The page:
Commissioner Alexander said he’d heard that Downtown Orlando had banned electric scooters and wanted the city manager to find out if that was true and why. Mr. Mimms did provide a memo to the Commission on Sept. 27 that included an article on the Orlando’s use of electric bicycles already provided downtown by the Lime microbility firm, which also offers electric scooters. That city is still working out the kinks and complaints of the dock-less bicycles strewn about town and decided to put electric scooters on hold for a year to further analyze the electric bicycle program. Other Florida cities can decide to implement such a restriction, and similar laws have been passed in other states as well. Shortly after Gov. DeSantis lifted the state’s scooter restrictions, the City of Clearwater issued a six-month moratorium on electric scooter use on city streets until it could come up with a clear policy. Other cities such as San Francisco and Denver had limited or restricted their usage and speeds, and the City of Atlanta prohibited nighttime usage between the hours of 9 p.m. and 4 a.m. in the light of four scooter-related fatalities.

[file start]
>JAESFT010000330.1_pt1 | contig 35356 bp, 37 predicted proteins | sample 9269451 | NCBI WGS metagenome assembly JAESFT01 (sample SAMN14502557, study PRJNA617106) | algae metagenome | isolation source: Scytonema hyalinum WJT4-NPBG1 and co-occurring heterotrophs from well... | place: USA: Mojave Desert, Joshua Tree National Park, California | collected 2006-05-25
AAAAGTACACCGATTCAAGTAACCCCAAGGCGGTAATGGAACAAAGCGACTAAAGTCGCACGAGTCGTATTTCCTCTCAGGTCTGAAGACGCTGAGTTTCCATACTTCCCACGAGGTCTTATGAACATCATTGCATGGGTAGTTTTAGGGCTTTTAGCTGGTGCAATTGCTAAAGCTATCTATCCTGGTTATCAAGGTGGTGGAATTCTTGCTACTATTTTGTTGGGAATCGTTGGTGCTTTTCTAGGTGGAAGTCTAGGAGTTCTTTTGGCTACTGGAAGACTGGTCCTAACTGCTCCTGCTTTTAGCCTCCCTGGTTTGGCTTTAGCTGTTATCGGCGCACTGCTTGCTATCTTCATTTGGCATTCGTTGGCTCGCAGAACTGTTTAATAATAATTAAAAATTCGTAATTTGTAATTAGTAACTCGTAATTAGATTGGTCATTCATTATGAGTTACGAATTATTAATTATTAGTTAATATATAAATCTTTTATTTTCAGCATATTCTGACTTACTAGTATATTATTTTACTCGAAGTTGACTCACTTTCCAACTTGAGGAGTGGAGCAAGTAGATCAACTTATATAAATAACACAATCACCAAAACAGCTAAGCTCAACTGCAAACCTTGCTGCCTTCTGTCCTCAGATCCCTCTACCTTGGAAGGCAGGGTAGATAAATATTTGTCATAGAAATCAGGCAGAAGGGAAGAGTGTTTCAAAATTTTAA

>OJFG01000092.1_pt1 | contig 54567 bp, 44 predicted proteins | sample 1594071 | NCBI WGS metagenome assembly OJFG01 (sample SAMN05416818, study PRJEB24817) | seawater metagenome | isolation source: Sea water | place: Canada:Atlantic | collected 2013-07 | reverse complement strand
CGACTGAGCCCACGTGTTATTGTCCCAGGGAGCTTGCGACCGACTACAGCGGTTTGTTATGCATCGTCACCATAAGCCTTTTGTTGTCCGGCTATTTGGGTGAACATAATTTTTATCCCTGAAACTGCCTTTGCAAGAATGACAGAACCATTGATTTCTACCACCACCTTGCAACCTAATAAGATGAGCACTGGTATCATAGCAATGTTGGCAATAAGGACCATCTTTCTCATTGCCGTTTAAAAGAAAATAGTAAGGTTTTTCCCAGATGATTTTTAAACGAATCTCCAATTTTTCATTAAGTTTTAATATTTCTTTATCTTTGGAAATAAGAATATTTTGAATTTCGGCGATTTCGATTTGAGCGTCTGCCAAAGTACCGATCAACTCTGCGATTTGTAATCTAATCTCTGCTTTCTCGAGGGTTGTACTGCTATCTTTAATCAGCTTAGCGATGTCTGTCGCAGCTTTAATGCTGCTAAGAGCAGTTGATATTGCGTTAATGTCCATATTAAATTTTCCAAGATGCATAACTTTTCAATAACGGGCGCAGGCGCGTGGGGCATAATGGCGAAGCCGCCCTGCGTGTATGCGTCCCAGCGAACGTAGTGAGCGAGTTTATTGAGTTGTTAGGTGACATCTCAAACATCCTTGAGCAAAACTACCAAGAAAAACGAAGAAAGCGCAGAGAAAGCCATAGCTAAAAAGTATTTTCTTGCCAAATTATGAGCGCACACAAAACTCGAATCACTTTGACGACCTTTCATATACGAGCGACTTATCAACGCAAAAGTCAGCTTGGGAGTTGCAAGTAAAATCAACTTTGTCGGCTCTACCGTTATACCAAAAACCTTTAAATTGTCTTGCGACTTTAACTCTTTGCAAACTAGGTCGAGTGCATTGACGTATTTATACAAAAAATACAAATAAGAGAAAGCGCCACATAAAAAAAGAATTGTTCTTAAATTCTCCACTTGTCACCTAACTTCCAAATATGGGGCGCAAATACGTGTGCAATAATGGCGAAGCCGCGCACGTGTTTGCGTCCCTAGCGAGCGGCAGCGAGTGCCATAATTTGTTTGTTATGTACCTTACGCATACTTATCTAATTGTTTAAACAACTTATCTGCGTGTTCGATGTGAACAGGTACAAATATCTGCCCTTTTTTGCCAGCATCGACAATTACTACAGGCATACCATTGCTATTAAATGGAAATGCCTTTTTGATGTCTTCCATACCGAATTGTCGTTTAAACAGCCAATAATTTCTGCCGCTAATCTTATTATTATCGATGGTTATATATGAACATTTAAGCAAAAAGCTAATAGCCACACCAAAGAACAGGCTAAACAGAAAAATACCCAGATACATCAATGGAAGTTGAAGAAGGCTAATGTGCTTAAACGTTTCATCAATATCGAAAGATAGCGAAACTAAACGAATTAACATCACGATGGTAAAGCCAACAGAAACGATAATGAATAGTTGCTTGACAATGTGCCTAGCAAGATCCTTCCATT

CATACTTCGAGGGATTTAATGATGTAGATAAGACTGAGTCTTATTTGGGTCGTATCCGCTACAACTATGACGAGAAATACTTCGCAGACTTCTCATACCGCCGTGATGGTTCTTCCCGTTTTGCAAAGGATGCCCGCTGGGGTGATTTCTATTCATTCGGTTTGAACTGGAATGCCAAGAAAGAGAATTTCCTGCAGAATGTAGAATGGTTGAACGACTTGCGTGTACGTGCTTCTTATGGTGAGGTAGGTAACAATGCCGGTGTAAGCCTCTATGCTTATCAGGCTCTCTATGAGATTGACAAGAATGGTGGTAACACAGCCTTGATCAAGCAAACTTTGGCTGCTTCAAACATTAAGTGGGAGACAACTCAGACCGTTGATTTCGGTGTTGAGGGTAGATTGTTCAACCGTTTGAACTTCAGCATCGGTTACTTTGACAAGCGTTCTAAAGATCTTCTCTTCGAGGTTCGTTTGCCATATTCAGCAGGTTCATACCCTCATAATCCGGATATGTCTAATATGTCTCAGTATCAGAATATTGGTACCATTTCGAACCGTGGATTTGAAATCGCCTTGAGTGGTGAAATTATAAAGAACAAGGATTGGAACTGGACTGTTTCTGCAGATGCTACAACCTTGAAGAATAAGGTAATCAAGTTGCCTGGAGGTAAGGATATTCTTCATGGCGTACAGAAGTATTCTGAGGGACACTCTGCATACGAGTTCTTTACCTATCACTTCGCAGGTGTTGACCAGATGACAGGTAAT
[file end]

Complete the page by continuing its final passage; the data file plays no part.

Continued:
The Fort Pierce City Commission gave its initial assent to the rental program last June after a presentation by Zagster founder Timothy “Bradley” Ericson, who said the joint program with the Ford Mobility Company would provide Fort Pierce up to 400 rental scooters in addition to the 54 rental bikes already dispersed throughout the city.

Mr. Mimms told commissioners the initial wave of scooters could eventually grow as popularity increases and they would have to make a decision once the initial trial period ends.

“I think we have 150 now, and the game plan is 300,” he explained. “Now if things continue to go the way they’re going, I’m sure those 300 will appear relatively soon. The rollout has been so successful that I can definitely see that number increasing. Again, this is a pilot program, and it’s up to us to make the determination once this program ends if we want this in our community.”

Commissioner Johnson said it’s apparent the public is happy with the new service.

“My gosh, I smile looking at the smiling faces, because people are just riding around and they’re just happy, getting bugs in their teeth or whatever,” he said as his fellow Board members laughed. “They’re just happy, and that’s okay, there’s nothing wrong with that.”